• Equal Employment Opportunity Comm'n v. C.R. England Inc., Nos. 09–4207
    • United States
    • United States Courts of Appeals. United States Court of Appeals (10th Circuit)
    • May 3, 2011
    ...” it “nonetheless must make clear that the employee wants assistance for his or her disability.” Taylor v. Phoenixville Sch. Dist., 184 F.3d 296, 313 (3d Cir.1999) (emphasis added). That is, “the employer must know of both the disability and the employee's desire for accommodations for that......
  • Boston Housing Authority v. Bridgewaters, SJC-10107
    • United States
    • United States State Supreme Judicial Court of Massachusetts
    • January 7, 2009
    ...or adjustment to a rule, policy, practice, or service because of a disability." (Emphasis added.) Cf. Taylor v. Phoenixville Sch. Dist., 184 F.3d 296 (3d Cir.1999) (where employee became psychotic at work due to her bipolar condition, and employer knew she had been hospitalized for three we......
  • Feldman v. Law Enforcement Associates Corp.., No. 5:10–CV–08–BR.
    • United States
    • United States District Courts. 4th Circuit. Eastern District of North Carolina
    • March 10, 2011
    ...accommodation.’ ” Parkinson v. Anne Arundel Med. Ctr., 79 Fed.Appx. 602, 604–05 (4th Cir.2003) (quoting Taylor v. Phoenixville Sch. Dist., 184 F.3d 296, 313 (3d Cir.1999)) (internal quotation marks omitted). In this case, while Perry himself did not specifically request a reasonable accommo......
  • Request a trial to view additional results
947 cases
  • Concepcion v. Morton, No. CIV.A.98-3681(MLC).
    • United States
    • United States District Courts. 3th Circuit. United States District Courts. 3th Circuit. District of New Jersey
    • December 21, 2000
    ...The moving party bears the burden of demonstrating the absence of a genuine issue of material fact. See Taylor v. Phoenixville Sch. Dist., 184 F.3d 296, 305 Page 116 Cir.1999) (citations omitted). Once the moving party has satisfied this initial burden, the opposing party must establish tha......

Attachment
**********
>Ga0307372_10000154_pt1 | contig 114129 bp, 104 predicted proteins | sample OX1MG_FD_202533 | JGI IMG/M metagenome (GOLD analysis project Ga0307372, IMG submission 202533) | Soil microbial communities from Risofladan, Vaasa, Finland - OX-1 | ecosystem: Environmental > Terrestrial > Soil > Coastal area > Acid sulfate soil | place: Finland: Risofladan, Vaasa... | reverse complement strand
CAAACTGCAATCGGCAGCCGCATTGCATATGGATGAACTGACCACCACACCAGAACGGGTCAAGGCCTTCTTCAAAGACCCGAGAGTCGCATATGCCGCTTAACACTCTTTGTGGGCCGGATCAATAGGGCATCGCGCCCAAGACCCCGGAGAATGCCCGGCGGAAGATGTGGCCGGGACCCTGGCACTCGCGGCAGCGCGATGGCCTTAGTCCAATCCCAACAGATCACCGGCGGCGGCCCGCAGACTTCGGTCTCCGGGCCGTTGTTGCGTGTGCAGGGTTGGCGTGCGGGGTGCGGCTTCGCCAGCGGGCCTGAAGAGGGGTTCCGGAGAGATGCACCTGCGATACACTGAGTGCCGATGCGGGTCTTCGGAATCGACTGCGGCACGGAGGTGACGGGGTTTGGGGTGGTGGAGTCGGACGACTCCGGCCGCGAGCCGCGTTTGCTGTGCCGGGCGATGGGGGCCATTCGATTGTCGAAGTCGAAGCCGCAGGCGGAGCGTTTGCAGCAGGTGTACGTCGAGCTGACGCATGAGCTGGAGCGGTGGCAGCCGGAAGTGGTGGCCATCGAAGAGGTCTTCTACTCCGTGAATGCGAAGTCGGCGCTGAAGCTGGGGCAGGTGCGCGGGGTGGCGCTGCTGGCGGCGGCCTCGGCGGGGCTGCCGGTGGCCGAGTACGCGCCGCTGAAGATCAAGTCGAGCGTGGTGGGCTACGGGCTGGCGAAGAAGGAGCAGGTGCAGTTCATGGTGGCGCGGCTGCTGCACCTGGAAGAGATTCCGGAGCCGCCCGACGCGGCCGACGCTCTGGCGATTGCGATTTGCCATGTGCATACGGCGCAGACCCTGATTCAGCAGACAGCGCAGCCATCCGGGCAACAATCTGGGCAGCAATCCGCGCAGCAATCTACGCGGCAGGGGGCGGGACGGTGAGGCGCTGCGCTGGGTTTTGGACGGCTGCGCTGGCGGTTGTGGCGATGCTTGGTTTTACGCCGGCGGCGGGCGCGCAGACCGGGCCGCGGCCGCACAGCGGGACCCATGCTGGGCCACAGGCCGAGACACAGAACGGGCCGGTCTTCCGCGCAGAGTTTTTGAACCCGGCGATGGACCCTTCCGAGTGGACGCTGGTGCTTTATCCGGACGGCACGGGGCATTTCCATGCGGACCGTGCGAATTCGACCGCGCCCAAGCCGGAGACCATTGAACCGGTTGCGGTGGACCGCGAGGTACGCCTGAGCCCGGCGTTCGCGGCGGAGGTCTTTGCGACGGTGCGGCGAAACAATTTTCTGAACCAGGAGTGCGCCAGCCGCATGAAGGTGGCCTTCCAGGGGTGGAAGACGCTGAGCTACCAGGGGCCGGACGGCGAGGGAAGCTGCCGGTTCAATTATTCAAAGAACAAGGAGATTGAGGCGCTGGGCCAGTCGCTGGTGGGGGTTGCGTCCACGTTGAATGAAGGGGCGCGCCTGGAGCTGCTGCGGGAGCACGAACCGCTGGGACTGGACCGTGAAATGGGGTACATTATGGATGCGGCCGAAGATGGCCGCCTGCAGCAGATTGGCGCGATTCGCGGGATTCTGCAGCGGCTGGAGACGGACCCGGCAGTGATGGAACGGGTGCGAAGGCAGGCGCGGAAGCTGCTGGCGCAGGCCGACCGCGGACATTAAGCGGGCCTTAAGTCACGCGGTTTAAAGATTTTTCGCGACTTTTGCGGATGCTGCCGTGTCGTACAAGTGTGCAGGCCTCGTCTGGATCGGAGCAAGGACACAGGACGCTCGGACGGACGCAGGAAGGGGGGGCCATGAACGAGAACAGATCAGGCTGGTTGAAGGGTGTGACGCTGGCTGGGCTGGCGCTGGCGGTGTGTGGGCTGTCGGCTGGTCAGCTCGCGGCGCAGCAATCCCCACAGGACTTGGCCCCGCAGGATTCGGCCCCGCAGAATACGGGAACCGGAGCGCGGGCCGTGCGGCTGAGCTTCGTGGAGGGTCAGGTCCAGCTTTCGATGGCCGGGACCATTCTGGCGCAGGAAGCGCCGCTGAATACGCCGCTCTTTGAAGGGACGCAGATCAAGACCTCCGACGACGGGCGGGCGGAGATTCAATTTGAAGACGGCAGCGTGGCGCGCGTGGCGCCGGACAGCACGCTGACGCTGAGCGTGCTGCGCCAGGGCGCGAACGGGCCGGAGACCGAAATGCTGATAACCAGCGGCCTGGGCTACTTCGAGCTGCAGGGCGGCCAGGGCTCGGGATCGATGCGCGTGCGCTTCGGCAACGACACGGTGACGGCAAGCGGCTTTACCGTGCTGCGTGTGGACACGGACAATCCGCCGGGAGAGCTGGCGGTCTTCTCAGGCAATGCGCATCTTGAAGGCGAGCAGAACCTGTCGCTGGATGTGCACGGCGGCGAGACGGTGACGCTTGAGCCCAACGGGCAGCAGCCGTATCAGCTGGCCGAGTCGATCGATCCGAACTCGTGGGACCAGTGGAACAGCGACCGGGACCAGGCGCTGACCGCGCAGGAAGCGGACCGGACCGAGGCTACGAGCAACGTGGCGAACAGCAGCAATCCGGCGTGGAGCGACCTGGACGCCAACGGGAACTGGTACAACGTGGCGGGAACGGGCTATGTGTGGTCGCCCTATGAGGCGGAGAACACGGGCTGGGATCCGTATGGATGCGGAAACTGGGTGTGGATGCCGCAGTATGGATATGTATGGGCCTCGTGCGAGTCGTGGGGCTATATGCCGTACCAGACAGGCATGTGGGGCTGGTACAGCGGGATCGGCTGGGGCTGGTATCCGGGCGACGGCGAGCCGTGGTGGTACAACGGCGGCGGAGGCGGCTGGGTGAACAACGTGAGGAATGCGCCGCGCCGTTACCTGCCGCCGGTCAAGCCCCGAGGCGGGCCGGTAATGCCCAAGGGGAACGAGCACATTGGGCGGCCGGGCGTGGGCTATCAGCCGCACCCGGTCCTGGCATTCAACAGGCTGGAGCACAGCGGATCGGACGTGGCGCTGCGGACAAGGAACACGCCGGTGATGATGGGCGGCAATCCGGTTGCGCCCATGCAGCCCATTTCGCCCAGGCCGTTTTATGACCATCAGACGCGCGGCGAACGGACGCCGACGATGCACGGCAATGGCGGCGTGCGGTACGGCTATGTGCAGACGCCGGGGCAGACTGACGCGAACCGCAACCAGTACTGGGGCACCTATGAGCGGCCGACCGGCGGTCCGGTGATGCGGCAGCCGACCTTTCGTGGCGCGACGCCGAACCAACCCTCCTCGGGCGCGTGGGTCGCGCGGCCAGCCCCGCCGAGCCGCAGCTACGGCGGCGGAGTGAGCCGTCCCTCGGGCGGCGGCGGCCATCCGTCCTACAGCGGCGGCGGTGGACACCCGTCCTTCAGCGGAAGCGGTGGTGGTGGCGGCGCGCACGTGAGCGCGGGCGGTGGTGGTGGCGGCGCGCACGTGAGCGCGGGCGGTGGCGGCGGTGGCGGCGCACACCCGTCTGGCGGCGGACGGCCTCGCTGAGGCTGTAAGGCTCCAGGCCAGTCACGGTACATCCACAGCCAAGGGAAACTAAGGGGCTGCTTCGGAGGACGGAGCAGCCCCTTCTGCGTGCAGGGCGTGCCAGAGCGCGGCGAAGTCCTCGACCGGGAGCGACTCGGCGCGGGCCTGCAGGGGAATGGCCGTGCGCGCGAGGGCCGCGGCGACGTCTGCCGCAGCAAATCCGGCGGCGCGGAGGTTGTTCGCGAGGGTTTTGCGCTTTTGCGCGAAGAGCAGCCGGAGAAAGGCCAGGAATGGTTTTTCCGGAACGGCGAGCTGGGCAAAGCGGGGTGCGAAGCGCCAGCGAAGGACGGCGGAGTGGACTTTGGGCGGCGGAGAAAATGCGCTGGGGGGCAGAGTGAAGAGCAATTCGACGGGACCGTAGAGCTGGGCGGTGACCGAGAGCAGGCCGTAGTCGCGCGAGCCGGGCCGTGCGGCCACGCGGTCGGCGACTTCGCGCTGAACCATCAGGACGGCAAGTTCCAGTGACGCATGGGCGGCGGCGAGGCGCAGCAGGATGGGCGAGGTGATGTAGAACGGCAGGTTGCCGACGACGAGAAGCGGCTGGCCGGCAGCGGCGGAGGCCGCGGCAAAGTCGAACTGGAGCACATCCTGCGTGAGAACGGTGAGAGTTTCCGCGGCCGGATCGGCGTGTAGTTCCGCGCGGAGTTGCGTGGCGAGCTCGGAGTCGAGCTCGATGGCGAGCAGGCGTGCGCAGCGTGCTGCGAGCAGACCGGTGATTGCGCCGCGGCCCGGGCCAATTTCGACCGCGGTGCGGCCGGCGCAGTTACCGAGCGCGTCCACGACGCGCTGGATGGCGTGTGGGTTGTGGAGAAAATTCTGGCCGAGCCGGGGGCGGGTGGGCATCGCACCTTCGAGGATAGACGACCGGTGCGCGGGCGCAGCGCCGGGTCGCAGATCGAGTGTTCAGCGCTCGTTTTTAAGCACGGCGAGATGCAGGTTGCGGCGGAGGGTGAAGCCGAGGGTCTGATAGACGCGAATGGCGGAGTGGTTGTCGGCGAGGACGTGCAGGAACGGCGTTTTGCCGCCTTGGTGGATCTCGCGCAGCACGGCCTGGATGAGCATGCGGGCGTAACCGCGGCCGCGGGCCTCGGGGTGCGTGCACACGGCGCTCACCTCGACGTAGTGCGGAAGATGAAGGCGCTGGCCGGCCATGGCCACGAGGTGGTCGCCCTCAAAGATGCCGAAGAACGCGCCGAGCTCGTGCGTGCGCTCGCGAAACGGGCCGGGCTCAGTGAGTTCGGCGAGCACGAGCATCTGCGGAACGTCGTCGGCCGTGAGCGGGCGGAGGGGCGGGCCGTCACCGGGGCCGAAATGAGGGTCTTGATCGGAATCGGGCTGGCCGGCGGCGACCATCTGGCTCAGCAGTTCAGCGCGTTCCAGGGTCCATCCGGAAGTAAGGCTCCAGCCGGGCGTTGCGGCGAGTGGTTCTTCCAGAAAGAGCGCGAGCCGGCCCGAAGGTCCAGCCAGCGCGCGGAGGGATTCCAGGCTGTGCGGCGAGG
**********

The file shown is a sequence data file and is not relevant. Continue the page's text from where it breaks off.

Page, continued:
• Equal Employment Opportunity Comm'n v. C.R. England Inc., Nos. 09–4207
    • United States
    • United States Courts of Appeals. United States Court of Appeals (10th Circuit)
    • May 3, 2011
    ...” it “nonetheless must make clear that the employee wants assistance for his or her disability.” Taylor v. Phoenixville Sch. Dist., 184 F.3d 296, 313 (3d Cir.1999) (emphasis added). That is, “the employer must know of both the disability and the employee's desire for accommodations for that......
  • Boston Housing Authority v. Bridgewaters, SJC-10107
    • United States
    • United States State Supreme Judicial Court of Massachusetts
    • January 7, 2009
    ...or adjustment to a rule, policy, practice, or service because of a disability." (Emphasis added.) Cf. Taylor v. Phoenixville Sch. Dist., 184 F.3d 296 (3d Cir.1999) (where employee became psychotic at work due to her bipolar condition, and employer knew she had been hospitalized for three we......
  • Feldman v. Law Enforcement Associates Corp.., No. 5:10–CV–08–BR.
    • United States
    • United States District Courts. 4th Circuit. Eastern District of North Carolina
    • March 10, 2011
    ...accommodation.’ ” Parkinson v. Anne Arundel Med. Ctr., 79 Fed.Appx. 602, 604–05 (4th Cir.2003) (quoting Taylor v. Phoenixville Sch. Dist., 184 F.3d 296, 313 (3d Cir.1999)) (internal quotation marks omitted). In this case, while Perry himself did not specifically request a reasonable accommo......
  • Request a trial to view additional results